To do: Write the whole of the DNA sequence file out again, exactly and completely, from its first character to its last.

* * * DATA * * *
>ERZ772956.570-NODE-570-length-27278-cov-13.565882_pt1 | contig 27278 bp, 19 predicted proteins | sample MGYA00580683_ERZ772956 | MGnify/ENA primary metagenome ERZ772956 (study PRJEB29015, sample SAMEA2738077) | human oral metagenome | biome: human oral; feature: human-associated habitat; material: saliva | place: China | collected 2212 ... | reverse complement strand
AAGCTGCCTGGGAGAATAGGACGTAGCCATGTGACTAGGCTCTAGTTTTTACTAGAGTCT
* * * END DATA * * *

>ERZ772956.570-NODE-570-length-27278-cov-13.565882_pt1 | contig 27278 bp, 19 predicted proteins | sample MGYA00580683_ERZ772956 | MGnify/ENA primary metagenome ERZ772956 (study PRJEB29015, sample SAMEA2738077) | human oral metagenome | biome: human oral; feature: human-associated habitat; material: saliva | place: China | collected 2212 ... | reverse complement strand
AAGCTGCCTGGGAGAATAGGACGTAGCCATGTGACTAGGCTCTAGTTTTTACTAGAGTCT